Saturday, May 2, 2015

Today’s Rollercoaster of Freelancing

Remember the days when rollercoasters were the most fun ride in an amusement park. The cars crept slowly up the incline, seemed to hesitate for a moment, then gravity took hold and they plunged to the depths, riders screaming all the way.

Today, the cars still plunge, the riders still scream, but at ever-increasing, sometimes dizzying, speeds. Believe it or not, the same thing is happening to freelance writing.

Technology has taken rollercoasters to literally new heights with more curves and many more screams. It has done the same to freelance writing. Since the 1990s, computers have changed the way freelancers do business. They’ve allowed writers to work anywhere and find information on practically any subject in seconds. But those same computers have also given editors an extra edge that previously only freelancers could provide them. You’d think all this technology would provide loads of publishing opportunities for writers, but unfortunately, the opposite is true.

Sure, there are loads of additional opportunities for writers, like blogs and ebooks, but most of these pay little or nothing. And as a freelance writer, you can’t live on that.

Technology has also cut into traditional freelance markets. And while communication happens in an instant today, there are more writers out there than ever before—all trying to make a go of it as freelancers. That number also includes all those editors and staff writers who lost their jobs because of publications closing.  So even if you think you’ve sent an idea to an editor quickly, someone else will have sent the same idea faster and gotten there first.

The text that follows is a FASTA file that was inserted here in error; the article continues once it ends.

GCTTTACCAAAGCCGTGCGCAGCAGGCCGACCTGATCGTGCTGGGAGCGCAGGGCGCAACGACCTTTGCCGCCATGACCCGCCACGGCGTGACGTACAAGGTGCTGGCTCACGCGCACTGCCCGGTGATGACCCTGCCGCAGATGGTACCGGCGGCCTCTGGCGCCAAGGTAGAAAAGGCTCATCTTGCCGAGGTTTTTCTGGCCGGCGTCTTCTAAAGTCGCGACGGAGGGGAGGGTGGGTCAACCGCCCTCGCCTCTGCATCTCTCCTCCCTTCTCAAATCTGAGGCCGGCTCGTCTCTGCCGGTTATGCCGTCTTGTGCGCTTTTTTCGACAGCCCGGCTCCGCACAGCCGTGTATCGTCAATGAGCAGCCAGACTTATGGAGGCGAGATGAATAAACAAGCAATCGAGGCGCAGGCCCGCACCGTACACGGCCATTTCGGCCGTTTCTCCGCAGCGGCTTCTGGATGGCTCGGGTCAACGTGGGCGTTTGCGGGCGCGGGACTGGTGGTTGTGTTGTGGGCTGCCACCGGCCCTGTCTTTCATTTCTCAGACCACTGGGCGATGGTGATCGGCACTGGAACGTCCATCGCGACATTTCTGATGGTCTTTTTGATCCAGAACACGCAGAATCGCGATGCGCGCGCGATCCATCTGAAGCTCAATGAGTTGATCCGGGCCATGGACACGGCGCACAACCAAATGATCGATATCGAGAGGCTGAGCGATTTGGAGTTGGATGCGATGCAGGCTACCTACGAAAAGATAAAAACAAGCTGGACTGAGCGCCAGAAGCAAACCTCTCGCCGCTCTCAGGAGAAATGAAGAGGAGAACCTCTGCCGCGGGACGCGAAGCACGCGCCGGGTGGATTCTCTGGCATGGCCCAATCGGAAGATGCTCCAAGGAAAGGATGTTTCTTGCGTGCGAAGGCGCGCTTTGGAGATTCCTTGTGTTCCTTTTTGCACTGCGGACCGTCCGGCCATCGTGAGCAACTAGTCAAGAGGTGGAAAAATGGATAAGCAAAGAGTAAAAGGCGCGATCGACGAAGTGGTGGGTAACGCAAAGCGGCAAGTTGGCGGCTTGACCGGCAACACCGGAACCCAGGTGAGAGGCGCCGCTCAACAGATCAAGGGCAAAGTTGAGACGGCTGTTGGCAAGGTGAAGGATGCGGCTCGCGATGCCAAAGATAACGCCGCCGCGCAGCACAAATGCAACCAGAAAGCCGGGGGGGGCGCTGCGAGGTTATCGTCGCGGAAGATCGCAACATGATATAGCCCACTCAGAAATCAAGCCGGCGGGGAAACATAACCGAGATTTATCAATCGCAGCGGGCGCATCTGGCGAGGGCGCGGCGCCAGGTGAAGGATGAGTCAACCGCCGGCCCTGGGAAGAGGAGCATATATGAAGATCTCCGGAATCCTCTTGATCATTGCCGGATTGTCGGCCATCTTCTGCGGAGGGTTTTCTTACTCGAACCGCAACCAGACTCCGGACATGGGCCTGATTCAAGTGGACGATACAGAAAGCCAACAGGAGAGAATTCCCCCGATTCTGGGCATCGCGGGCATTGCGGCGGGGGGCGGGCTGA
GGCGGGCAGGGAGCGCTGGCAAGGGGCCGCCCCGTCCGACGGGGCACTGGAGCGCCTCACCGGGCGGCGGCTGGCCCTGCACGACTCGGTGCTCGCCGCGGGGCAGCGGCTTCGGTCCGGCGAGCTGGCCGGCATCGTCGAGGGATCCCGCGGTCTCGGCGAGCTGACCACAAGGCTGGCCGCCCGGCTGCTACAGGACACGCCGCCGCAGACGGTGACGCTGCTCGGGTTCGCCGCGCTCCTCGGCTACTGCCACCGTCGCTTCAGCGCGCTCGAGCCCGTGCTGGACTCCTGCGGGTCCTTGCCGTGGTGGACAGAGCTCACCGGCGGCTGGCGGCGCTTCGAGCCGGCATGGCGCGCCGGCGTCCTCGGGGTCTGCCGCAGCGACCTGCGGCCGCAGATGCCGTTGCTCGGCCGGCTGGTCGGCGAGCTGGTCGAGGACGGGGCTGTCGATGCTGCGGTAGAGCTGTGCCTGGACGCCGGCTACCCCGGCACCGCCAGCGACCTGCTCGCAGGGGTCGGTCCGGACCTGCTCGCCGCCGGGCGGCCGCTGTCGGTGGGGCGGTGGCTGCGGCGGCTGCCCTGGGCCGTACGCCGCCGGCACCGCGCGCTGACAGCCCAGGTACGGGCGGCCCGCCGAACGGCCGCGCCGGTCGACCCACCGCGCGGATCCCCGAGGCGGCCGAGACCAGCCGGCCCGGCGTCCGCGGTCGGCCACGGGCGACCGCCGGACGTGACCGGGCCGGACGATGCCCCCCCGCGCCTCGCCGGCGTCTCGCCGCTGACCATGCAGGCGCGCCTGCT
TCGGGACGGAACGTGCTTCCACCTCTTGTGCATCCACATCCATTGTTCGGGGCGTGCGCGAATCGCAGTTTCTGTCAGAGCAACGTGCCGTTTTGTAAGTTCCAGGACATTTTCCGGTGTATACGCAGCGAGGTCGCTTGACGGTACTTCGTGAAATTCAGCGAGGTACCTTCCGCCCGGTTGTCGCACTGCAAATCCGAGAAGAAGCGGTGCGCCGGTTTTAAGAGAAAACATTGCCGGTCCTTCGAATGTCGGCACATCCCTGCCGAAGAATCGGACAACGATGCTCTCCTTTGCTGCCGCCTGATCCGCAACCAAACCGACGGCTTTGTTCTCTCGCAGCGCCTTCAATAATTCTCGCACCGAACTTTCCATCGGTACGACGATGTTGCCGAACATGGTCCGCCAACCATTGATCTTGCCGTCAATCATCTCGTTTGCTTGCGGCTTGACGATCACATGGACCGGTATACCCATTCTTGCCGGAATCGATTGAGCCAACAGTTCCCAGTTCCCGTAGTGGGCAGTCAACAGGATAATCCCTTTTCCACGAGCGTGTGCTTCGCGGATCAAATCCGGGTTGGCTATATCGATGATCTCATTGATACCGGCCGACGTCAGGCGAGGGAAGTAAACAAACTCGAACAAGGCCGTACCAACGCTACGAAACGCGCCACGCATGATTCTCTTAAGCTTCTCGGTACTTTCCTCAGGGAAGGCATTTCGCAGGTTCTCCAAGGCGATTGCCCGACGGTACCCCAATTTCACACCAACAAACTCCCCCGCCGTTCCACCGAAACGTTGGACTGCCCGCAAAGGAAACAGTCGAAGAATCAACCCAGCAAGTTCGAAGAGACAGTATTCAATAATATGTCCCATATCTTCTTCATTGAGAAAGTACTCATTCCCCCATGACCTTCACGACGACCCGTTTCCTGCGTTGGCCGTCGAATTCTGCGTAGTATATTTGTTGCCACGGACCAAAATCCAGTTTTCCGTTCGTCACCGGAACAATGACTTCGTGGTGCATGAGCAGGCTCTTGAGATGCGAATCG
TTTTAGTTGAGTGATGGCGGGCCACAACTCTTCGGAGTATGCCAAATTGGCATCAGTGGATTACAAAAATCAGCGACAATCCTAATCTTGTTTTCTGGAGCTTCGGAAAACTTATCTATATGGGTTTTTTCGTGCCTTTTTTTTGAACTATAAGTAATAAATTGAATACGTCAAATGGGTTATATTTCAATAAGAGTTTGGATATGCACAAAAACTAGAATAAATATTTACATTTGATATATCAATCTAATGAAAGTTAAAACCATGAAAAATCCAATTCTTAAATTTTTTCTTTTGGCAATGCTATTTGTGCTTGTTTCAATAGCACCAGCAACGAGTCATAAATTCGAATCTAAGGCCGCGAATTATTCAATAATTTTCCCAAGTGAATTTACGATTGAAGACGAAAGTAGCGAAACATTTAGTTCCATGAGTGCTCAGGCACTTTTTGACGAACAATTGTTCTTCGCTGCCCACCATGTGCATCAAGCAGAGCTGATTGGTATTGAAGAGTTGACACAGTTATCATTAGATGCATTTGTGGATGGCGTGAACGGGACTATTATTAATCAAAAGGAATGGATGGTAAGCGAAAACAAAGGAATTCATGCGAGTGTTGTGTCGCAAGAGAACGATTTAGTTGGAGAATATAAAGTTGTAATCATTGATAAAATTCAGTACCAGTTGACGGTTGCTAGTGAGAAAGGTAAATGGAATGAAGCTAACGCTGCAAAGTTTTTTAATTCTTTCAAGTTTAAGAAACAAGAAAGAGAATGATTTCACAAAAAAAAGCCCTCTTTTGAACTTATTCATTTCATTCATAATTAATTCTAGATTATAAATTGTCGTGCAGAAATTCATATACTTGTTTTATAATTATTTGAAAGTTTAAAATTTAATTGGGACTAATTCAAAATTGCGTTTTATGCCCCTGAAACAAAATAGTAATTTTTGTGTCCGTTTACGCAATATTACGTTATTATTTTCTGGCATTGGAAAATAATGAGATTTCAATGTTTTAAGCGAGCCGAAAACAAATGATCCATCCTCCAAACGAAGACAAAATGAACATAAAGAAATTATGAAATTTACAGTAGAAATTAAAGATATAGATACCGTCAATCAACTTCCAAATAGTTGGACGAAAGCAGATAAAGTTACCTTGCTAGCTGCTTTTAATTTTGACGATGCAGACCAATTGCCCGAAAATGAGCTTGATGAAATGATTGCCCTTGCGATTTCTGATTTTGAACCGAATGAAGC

Freelancers used to use the U.S. Mail to not only send queries with ideas, but also finished manuscripts. Today, if you don’t use some sort of electronic form of communication, you’re out of luck. However, there are still some editors who haven’t adapted to 21st-century communication and insist writers send everything by snail mail.

In today’s freelance writing environment, writers experience higher highs and lower lows. When they fall, they fall hard. So much today depends on the idiosyncracies of technology.

For instance, one writer developed a long-standing regular gig writing content for Web sites.  The same person, his biggest client, owned a group of sites. He began pulling some sneaky tricks, trying to get more hits on Google. Google discovered this and pulled all of the client’s sites from its listing which effectively knocked out his sites, putting the freelancer out of work.

Because many people get their news from the Internet and T.V., the newspaper market, which provided many freelancers with bread-and-butter work, is virtually dead.  And while there may seem to be more magazines available today, many specialize in one subject. And a specialty market will only support a limited number of publications.

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